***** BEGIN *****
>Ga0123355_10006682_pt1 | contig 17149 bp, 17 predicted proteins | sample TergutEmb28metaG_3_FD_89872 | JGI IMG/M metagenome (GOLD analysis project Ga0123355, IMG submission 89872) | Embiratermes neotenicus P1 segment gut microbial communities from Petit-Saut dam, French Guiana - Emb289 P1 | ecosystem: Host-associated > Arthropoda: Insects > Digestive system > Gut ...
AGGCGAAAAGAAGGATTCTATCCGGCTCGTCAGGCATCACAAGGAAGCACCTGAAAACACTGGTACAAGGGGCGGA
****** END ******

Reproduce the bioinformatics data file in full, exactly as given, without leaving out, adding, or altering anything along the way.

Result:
>Ga0123355_10006682_pt1 | contig 17149 bp, 17 predicted proteins | sample TergutEmb28metaG_3_FD_89872 | JGI IMG/M metagenome (GOLD analysis project Ga0123355, IMG submission 89872) | Embiratermes neotenicus P1 segment gut microbial communities from Petit-Saut dam, French Guiana - Emb289 P1 | ecosystem: Host-associated > Arthropoda: Insects > Digestive system > Gut ...
AGGCGAAAAGAAGGATTCTATCCGGCTCGTCAGGCATCACAAGGAAGCACCTGAAAACACTGGTACAAGGGGCGGA